• Your raptor will be a clever girl (or boy). Buy him or her an Interactive IQ Raptor Treat Ball for mental stimulation. Simply fill the ball with hunks of raw meat, then watch as your raptor tries to figure out how to get at the treats inside — or shreds the IQ ball in seconds.
  • To keep your raptor happy and healthy, mimic his or her wild diet as much as possible. Feed your hatchling a mix of crickets, mealworms, live rats and meat from larger animals. Store live insects in your fridge to keep them dormant until they’re released into your raptor’s food bowl.
  • Although raptors don’t need as much water as mammalian pets, they still love to drink from the toilet. Use baby-proofing mechanisms on the toilet lid and install a chain flush, which they aren’t able to use. As an alternative, consider removing your toilet entirely.
  • Raptors are loud and shriek constantly. You might want to soundproof your apartment to avoid angering your neighbors and having to deal with noise complaints. At roughly $2,000 to $3,000 per room, soundproofing is an almost-affordable and smart option. Remember to check with your property manager before making any alterations.
  • Your raptor will need to go for long runs to get plenty of exercise. Make sure you have an unbreakable leash — no canvas leashes allowed! Carbon fiber is popular with owners who are worried about steel chains pinching their raptors’ scales. After you’ve bonded with your new pet, hop on a motorcycle and take him for a run! Make sure you keep your eye on him, the highways are full of distractions and potential meals. Someone’s going to sleep well tonight!
  • Play apartment-safe games with your raptor. Your hatchling will love chasing after balls or indestructible toys. Find raptor toys made of wood or metal, throw them for your raptor and quickly get out of the way. Don’t forget to move all your furniture! Otherwise, it will be destroyed in seconds.
  • Give your raptor lots of love. If you’re an adult who weighs more than 100 pounds, you can safely hug your raptor for up to 3 seconds at a time without angering it. If you’re a child or especially small adult, just tell it you love it from across the room. Do not make eye contact.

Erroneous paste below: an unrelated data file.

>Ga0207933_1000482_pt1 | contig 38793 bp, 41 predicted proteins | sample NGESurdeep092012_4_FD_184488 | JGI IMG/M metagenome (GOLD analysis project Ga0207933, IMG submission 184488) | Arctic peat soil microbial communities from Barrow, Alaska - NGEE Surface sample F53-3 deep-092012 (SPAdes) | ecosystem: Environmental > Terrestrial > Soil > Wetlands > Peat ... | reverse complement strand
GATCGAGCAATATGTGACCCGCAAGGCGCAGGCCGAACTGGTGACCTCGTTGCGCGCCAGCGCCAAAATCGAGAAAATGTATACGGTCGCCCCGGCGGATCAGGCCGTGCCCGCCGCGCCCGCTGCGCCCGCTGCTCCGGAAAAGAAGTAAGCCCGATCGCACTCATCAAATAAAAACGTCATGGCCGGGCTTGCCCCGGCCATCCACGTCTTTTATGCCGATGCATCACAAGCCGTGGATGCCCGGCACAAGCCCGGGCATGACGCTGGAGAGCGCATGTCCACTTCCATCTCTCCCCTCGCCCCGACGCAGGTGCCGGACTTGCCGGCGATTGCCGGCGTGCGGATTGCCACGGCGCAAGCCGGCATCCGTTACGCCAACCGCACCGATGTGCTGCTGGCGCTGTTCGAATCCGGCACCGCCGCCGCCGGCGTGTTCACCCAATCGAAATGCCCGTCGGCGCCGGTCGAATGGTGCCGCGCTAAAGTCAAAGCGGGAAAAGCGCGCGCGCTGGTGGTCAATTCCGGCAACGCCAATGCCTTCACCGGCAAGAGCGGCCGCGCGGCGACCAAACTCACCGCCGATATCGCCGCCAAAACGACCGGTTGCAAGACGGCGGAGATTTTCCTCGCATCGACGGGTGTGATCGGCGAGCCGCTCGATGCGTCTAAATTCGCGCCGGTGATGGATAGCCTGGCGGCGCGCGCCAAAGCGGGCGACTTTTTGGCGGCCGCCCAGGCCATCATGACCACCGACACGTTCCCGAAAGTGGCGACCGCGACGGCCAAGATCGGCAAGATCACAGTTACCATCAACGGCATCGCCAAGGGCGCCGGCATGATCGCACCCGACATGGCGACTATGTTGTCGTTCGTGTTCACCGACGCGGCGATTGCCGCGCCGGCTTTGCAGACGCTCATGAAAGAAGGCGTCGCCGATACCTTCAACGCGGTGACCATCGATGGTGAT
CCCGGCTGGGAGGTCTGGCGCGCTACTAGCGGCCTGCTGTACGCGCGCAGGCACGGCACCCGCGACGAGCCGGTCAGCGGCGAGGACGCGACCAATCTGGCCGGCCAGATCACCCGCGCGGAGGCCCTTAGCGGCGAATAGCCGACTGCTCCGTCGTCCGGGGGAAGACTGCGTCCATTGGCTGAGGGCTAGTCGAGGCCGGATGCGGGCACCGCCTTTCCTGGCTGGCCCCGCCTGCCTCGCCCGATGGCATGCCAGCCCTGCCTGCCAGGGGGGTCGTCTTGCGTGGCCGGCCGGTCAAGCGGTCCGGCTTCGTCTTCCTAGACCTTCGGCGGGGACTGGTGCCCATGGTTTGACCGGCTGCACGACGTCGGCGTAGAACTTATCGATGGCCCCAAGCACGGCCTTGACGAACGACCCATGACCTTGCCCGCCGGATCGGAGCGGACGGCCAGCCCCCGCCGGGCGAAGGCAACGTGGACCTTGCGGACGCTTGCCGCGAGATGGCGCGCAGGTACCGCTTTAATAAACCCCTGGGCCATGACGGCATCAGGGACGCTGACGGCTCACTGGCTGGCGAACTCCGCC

Caring for a raptor hatchling may sound intimidating, but if you just keep your little guy crated; don’t leave it alone for extended periods of time; baby-proof all knobs, doors and toilets; bar your windows; never leave food out; always stay away from its teeth; don’t irritate it with loud noises; don’t let it anywhere near small dogs or babies; and never make eye contact; you can lead a long and happy life side-by-side with your hatchling.

* DISCLAIMER: Always read your apartment’s lease carefully before purchasing a baby dinosaur. Be sure your apartment community allows pets up to 35 pounds and does not have breed restrictions that only allow herbivores.


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About :

Hi! I’m Maria, formerly the Social Media & Content Marketing Manager for ForRent.com. I was part of a dream team that is dedicated to running this awesome blog along with ForRent.com's social channels. If I am not busy writing blogs and socially sharing, you can find me working out, drinking cappuccinos, stylizing my apartment and doing DIY projects!


  1. Wayne Roberts says:
    My baby Brontosaureus is getting a little large for my apartment. I’m very fond of the little tyke, how do you suggest I manage this situation?